Funeral held for Army pilot killed in helicopter crash

CHICAGO (WLS) -- Mourners are remembering an Illinois Army pilot who was killed in a helicopter crash.

Kevin Weiss.

Kevin Mose Weiss, 32, was a beloved member of his community. A local hero long before he enlisted in the army. At the age of 15 Weiss rescued three boaters who capsized in the Fox River. It is stories like this one that were told at his funeral service Saturday.

"It's ok to cry," said Pastor Greg Bradshaw. "It's ok to be sad."

It was an emotional service, but also a celebration of life as Weiss was laid to rest in McHenry. The Army pilot and chief warrant officer was killed more than two weeks ago. He died December 2, along with another pilot in a helicopter crash while on a training exercise in Tennessee.

"Mose loved his country," said Susan Weiss. "He loved god and he loved his family."

"It hurts bad now, but he lived a great life in a short time," Kevin Weiss said. "Motivated a lot of people around him. As a father, I couldn't be prouder."

Survived by his parents, a wife and two young children, Weiss's clearly devastated family praised the army, and the McHenry community for its support during this difficult time.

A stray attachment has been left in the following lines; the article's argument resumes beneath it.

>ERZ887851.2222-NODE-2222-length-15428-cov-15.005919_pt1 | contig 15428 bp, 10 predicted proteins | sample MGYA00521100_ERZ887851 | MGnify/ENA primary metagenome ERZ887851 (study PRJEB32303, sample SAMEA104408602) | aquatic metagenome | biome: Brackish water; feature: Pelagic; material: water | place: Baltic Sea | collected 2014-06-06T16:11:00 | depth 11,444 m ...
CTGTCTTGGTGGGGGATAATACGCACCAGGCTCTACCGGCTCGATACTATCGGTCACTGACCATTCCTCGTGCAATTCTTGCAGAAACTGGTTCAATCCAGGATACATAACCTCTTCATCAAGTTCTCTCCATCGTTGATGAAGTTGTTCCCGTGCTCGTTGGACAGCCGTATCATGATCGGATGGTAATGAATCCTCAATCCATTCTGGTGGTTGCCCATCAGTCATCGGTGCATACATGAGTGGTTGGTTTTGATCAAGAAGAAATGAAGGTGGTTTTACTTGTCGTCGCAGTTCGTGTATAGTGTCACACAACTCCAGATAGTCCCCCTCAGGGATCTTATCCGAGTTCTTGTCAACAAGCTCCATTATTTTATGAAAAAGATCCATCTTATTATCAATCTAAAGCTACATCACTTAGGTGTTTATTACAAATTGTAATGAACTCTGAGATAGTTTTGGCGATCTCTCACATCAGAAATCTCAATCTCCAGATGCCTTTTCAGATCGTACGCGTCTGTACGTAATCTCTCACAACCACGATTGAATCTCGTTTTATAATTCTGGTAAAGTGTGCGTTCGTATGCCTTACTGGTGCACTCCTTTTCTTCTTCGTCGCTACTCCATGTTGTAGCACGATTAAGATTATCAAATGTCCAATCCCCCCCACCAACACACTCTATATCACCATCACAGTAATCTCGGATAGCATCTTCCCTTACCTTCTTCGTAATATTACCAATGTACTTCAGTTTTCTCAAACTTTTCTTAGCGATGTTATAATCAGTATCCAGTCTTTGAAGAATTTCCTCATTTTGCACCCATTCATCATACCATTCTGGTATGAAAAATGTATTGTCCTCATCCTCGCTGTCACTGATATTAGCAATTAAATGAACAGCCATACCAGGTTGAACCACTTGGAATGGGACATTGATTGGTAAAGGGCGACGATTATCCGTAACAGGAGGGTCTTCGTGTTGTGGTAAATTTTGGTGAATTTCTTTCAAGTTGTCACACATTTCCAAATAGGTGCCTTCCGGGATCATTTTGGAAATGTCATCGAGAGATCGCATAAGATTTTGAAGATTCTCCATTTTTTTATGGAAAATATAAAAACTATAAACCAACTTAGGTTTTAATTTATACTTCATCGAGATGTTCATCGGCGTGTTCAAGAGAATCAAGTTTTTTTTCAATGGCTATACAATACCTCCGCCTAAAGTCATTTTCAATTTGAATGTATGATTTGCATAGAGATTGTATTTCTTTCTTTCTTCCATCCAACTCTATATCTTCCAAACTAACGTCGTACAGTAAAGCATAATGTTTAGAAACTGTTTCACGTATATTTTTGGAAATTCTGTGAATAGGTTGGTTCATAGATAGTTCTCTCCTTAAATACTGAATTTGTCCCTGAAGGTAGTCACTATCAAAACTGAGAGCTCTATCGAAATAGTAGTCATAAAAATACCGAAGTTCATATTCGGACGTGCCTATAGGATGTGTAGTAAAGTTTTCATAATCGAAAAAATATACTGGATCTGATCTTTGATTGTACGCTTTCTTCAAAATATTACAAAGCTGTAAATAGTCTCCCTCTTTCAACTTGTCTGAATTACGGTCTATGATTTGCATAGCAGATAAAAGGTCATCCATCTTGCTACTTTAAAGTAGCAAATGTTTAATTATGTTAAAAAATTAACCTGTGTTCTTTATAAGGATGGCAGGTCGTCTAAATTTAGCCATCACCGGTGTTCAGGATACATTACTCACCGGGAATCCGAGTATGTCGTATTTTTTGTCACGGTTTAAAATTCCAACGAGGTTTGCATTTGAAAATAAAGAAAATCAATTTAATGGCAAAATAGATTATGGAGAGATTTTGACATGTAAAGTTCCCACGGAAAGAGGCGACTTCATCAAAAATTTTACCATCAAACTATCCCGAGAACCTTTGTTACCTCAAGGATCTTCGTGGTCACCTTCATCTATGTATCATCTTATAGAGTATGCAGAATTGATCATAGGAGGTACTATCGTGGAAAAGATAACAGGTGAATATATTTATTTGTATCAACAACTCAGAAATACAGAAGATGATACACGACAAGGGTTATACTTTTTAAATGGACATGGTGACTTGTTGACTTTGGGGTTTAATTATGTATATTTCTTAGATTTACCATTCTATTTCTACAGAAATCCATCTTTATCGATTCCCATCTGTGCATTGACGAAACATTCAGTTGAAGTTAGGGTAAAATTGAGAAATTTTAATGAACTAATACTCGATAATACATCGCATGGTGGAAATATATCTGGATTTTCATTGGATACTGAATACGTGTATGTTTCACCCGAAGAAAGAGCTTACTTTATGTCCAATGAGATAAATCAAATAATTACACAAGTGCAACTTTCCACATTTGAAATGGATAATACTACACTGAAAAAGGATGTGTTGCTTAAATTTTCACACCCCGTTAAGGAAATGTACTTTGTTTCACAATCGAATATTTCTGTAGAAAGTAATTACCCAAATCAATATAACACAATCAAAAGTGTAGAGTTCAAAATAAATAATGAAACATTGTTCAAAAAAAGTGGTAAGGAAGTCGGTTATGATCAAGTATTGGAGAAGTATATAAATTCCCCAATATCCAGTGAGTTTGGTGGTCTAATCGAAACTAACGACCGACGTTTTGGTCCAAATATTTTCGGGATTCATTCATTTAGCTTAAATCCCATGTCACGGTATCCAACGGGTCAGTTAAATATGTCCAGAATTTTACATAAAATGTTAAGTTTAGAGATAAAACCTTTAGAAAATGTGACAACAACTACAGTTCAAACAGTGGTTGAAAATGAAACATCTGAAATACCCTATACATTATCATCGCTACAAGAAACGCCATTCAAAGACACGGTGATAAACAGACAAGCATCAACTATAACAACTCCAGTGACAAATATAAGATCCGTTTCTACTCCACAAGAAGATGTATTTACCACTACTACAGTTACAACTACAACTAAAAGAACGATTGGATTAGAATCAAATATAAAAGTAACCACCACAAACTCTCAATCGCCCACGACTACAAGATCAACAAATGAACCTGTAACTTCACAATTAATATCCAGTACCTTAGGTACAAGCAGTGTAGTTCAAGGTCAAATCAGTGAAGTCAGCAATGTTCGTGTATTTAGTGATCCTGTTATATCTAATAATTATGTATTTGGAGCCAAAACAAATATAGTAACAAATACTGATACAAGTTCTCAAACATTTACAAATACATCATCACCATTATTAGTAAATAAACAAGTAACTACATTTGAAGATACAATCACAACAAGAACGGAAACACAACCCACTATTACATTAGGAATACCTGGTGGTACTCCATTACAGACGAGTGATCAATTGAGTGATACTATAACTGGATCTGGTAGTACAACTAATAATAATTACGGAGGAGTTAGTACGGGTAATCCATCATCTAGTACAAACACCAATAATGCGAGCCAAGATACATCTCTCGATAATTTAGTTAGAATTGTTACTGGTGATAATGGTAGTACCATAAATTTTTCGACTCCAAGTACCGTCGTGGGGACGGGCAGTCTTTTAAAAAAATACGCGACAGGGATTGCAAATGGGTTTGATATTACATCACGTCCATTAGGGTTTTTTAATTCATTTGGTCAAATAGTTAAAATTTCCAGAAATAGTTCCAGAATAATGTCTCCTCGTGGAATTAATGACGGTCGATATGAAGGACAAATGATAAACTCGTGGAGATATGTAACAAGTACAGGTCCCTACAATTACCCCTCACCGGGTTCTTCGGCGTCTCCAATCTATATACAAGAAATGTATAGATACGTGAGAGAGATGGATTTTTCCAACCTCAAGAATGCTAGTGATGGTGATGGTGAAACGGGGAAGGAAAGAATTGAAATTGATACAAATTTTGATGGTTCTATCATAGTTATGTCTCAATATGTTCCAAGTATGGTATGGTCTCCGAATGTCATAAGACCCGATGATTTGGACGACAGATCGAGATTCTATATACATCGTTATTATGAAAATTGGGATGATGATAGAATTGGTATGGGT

"It's overwhelming," Kevin Weiss said. "The support of the community, the military, the fine young men my son has been sharing his life with. It's amazing."

Weiss served eight years in the Army as an enlisted soldier before being commissioned as a warrant officer. A pilot for the 101st Airborne Division, he was deployed to Afghanistan in 2014. But for those, who knew him his entire life, Weiss was so much more than just an army man.

"Kevin was such a kid," family friend Laura Deangelis said. "He was so funny. He used to come to our house all the time. He and my son were really good friends and Kevin's parents are just amazing. They really are. It's a really neat family."

The cause of the crash that killed Weiss is under investigation. This is the third Army helicopter crash in the last month. As a result, the Army grounded all aircraft in the country for five days to review safety and training procedures.

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